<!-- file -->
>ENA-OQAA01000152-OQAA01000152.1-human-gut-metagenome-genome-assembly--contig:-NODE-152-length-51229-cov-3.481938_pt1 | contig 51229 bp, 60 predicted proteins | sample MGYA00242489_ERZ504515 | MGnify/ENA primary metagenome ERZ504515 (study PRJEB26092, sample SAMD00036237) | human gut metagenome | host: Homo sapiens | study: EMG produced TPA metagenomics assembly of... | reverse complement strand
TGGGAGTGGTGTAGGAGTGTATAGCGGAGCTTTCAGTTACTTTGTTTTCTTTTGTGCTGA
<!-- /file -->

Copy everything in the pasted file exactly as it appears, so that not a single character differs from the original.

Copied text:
>ENA-OQAA01000152-OQAA01000152.1-human-gut-metagenome-genome-assembly--contig:-NODE-152-length-51229-cov-3.481938_pt1 | contig 51229 bp, 60 predicted proteins | sample MGYA00242489_ERZ504515 | MGnify/ENA primary metagenome ERZ504515 (study PRJEB26092, sample SAMD00036237) | human gut metagenome | host: Homo sapiens | study: EMG produced TPA metagenomics assembly of... | reverse complement strand
TGGGAGTGGTGTAGGAGTGTATAGCGGAGCTTTCAGTTACTTTGTTTTCTTTTGTGCTGA